Optimal fiscal policy with endogenous product variety by Sanjay K Chugh( Book )
10 editions published between 2011 and 2015 in English and held by 12 libraries worldwide
We study Ramsey-optimal fiscal policy in an economy in which product varieties are the result of forward-looking investment decisions by firms. There are two main results. First, depending on the particular form of variety aggregation in preferences, firms' dividend payments may be either subsidized or taxed in the long run. This policy balances monopoly incentives for product creation with consumers' welfare benefit of product variety. In the most empirically relevant form of variety aggregation, socially efficient outcomes entail a substantial tax on dividend income, removing the incentive for over-accumulation of capital, which takes the form of variety. Second, optimal policy induces dramatically smaller, but efficient, fluctuations of both capital and labor markets than in a calibrated exogenous policy. Decentralization requires zero intertemporal distortions and constant static distortions over the cycle. The results relate to Ramsey theory, which we show by developing welfare-relevant concepts of efficiency that take into account product creation
European monetary unification : the challenges ahead by Barry J Eichengreen( Book )
7 editions published in 1995 in English and held by 9 libraries worldwide
European monetary unification and international monetary cooperation by Barry J Eichengreen( Book )
3 editions published in 1997 in English and held by 8 libraries worldwide
US-EC policy interactions in a post-EMU setting : a positive approach by Fabio Ghironi( Book )
4 editions published between 1993 and 1994 in English and held by 7 libraries worldwide
Union monétaire européenne et coopération monétaire internationale by Barry J Eichengreen( Article )
4 editions published in 1997 in French and held by 5 libraries worldwide
L'article rappelle que la réalisation prochaine de l'Union économique et monétaire (UEM) en Europe va rendre la coopération monétaire internationale plus nécessaire, en particulier entre l'Europe et les Etats-Unis. L'approche suivie réunit deux grands thèmes des travaux existants: l'un touche à la redéfinition inévitable du rôle des institutions de cette coopération monétaire internationale, et l'autre à l'importance et aux moyens de dégager le consensus en matière de politique économique. L'analyse, qui propose diverses mesures de nature à encourager la création d'institutions et le consensus aussi bien à l'intérieur de l'Europe qu'au niveau transatlantique, souligne cependant les difficultés de la coopération internationale dans les domaines concernés.--SCAD summary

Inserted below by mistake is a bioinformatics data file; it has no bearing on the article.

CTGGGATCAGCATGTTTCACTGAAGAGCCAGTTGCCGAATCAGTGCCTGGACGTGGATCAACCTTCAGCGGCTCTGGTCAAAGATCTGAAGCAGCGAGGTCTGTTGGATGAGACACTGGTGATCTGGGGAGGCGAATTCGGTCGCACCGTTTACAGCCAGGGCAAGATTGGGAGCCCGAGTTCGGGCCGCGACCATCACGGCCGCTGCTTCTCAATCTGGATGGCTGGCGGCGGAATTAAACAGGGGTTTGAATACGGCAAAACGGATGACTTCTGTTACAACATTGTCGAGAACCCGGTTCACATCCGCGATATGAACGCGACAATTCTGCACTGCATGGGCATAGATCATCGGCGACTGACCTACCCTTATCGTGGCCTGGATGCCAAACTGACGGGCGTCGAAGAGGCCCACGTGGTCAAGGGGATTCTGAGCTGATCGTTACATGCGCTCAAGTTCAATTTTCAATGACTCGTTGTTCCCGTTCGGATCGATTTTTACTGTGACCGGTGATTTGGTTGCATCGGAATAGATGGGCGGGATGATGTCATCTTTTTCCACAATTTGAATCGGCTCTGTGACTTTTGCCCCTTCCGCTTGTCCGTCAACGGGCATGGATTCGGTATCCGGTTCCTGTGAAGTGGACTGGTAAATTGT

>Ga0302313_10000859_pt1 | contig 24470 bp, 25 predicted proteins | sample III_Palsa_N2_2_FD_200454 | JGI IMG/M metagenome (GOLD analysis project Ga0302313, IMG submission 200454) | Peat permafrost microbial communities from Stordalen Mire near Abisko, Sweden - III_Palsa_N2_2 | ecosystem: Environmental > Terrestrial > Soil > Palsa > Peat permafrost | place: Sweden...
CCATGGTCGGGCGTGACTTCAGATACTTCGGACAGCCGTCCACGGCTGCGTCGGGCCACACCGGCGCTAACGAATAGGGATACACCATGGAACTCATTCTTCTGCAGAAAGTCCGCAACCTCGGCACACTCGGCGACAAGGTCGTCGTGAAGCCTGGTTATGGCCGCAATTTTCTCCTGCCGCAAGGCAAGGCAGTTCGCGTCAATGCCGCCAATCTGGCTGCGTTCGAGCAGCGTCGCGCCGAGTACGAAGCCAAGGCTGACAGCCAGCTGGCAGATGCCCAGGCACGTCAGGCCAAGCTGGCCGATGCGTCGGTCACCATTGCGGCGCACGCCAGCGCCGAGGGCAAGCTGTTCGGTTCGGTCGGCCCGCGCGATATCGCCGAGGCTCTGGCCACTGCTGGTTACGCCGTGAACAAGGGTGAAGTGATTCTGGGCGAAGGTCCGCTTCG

The domestic and international effects of interstate U.S. banking by Matteo Cacciatore( Book )
6 editions published in 2014 in English and held by 4 libraries worldwide
This paper studies the domestic and international effects of national bank market integration in a two-country, dynamic, stochastic, general equilibrium model with endogenous producer entry. Integration of banking across localities reduces the degree of local monopoly power of financial intermediaries. The economy that implements this form of deregulation experiences increased producer entry, real exchange rate appreciation, and a current account deficit. The foreign economy experiences a long-run increase in GDP and consumption. Less monopoly power in financial intermediation results in less volatile business creation, reduced markup countercyclicality, and weaker substitution effects in labor supply in response to productivity shocks. Bank market integration thus contributes to moderation of firm-level and aggregate output volatility. In turn, trade and financial ties allow also the foreign economy to enjoy lower GDP volatility in most scenarios we consider. These results are consistent with features of U.S. and international fluctuations after the United States began its transition to interstate banking in the late 1970s
Short-term pain for long-term gain market deregulation and monetary policy in small open economies by Matteo Cacciatore( Book )